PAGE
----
F-labeled 2-deoxy-2-D-glucose (Fluorodeoxyglucose or FDG) is the most commonly used PET radiopharmaceutical, in which the hydroxyl group of glucose is replaced by a positron-emitting fluorine isotope. The concept and technique of FDG-PET imaging was initially developed in the 1970s and was first applied to functional brain imaging. Stimulus for the initial studies came from the facts that metabolic activity was necessary for and accompanied neuronal function and that glucose was the sole substrate of energy metabolism for neural tissue. During this time, there was further innovation and refinement of PET instrumentation such that images of the body as well as the brain could be obtained. In the early 1980s, FDG-PET studies were also employed to assess cardiac metabolism. Otto Warburg in the 1920s had shown that tumors, in general, had much higher levels of glucose metabolism than the normal tissues from which they arose [1],[2] and by the mid to late 1980s, it had became clear that FDG-PET could have significant impact on the imaging evaluation of many neoplastic disorders. This was initially applied to brain tumors but with the development of scanners capable of imaging the whole body, there began a virtual explosion of studies investigating the potential role of FDG-PET in a variety of tumors. FDG-PET was found to have significant advantages over CT anatomic imaging and this has led to rapid and widespread clinical use. More recently, the development of scanners combining PET and CT, enabling the imaging of both structure and function in a single instrument at the same time, has allowed more accurate localization of focal areas of increased glucose metabolism, which has in turn increased the sensitivity and even more importantly, the specificity of the technique. Today, PET and PET/CT imaging are no longer in the research realm and are routinely used for oncological, neurological and cardiac indications with numerous future applications on the horizon.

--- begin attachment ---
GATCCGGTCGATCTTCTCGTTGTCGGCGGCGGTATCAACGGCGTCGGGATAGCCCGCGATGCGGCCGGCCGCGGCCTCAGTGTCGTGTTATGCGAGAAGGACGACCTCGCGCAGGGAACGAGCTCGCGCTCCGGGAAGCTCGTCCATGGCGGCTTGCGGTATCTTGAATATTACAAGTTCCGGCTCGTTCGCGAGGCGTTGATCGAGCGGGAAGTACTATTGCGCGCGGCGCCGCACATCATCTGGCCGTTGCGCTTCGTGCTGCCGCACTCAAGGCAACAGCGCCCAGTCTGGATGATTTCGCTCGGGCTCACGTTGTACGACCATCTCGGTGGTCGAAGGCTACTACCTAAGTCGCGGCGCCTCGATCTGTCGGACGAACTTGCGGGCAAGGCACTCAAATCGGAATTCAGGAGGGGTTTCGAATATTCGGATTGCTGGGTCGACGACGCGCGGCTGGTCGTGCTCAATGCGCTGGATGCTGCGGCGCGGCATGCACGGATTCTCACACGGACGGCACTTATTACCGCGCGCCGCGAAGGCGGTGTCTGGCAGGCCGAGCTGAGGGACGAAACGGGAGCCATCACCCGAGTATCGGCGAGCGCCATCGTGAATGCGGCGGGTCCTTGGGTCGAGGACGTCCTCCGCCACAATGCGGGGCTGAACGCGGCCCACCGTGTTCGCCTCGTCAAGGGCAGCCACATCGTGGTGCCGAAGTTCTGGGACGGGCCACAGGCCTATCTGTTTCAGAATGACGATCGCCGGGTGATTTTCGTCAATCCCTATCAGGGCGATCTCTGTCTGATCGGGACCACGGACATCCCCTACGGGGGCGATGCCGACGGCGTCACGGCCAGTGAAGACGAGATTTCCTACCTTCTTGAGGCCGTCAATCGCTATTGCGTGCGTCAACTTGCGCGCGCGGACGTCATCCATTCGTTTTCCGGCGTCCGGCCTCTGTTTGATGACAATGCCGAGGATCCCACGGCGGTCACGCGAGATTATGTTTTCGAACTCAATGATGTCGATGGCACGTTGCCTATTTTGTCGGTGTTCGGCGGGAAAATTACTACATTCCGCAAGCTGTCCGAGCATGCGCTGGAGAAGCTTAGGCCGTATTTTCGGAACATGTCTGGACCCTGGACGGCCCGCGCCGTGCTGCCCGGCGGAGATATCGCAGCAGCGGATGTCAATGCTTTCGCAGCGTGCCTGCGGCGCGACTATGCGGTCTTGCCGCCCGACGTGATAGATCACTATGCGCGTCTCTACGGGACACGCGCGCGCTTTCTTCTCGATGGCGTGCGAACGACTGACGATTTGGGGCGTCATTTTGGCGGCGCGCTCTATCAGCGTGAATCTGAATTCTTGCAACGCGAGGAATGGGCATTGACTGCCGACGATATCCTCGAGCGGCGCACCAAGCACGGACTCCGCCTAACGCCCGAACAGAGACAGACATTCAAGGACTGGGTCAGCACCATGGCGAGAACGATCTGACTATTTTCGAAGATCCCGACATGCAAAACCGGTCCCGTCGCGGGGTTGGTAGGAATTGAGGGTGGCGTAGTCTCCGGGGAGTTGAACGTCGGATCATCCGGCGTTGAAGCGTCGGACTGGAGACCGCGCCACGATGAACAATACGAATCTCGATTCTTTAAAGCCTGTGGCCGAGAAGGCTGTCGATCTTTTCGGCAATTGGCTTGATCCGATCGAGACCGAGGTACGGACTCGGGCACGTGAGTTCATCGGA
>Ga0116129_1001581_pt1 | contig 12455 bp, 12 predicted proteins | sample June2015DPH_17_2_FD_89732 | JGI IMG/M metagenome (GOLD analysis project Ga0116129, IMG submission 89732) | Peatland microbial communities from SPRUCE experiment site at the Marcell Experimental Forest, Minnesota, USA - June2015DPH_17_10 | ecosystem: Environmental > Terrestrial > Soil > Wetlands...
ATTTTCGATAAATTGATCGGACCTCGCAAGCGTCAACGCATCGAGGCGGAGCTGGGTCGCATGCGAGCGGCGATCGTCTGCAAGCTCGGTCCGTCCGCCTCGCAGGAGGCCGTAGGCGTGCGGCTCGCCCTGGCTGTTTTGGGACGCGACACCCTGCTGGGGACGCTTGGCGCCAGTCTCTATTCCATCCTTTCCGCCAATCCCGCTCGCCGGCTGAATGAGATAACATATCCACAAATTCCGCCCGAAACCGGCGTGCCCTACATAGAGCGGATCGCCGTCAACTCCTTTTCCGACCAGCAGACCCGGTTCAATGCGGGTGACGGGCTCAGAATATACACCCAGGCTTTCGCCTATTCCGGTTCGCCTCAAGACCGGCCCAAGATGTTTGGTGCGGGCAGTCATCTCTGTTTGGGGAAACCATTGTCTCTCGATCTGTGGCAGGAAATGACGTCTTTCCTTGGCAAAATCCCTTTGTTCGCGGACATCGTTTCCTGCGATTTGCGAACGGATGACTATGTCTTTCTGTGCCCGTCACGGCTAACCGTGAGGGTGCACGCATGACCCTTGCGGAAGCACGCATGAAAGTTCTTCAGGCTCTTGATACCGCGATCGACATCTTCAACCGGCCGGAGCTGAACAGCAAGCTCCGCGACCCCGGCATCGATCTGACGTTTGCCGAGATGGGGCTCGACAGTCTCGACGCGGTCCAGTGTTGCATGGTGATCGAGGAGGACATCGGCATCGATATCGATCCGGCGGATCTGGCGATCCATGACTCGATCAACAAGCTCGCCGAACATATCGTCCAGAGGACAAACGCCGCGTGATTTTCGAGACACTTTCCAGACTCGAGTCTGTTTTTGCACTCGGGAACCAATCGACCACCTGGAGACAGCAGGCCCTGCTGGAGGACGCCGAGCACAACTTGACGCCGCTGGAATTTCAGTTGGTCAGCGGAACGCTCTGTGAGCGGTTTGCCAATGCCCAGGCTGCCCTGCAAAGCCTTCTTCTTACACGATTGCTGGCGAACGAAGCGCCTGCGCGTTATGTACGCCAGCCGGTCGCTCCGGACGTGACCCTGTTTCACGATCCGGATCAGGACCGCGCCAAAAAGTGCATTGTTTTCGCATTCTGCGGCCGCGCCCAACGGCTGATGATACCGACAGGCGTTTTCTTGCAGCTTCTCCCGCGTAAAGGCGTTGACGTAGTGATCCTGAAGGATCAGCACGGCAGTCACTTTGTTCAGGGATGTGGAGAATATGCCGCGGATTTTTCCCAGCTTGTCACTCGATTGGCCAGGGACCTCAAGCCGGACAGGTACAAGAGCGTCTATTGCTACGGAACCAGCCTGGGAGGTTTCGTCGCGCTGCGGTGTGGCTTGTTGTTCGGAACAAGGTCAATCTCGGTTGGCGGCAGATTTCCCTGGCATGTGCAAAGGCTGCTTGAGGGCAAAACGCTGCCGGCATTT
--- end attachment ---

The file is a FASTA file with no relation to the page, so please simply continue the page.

The first part of this two article series on FDG-PET and PET/CT will discuss basic aspects of FDG-PET and PET/CT including the radiopharmaceutical(s), instrumentation and protocol, followed by normal physiologic uptake and benign variants. The second part of the series will discuss the various clinical applications.

   FDG Top

There are several radiopharmaceuticals employed in PET, but 18 F Fluorodeoxyglucose (FDG) remains by far the most commonly used PET radiopharmaceutical. FDG is a fluorinated radiopharmaceutical consisting of the radioisotope 18 F substituted into a glucose molecule at the 2 position, yielding 2-[ 18 F]Fluoro-2-deoxy-D-glucose.

The radionuclide 18 F is a cyclotron-produced positron emitter with a half-life (T 1/2 ) of approximately 110 minutes. This facilitates transport of the radiopharmaceutical to PET centers without a cyclotron and also eases the time frame restrictions on study protocols. It has a relatively low average positron energy of 0.63 MeV and an average positron range in tissue of approximately 0.3 mm, which is the distance traveled by the positron before interacting with a tissue electron and producing the annihilation that produces the photons detected by the scanner. This provides the highest spatial resolution among all PET radionuclides. [3]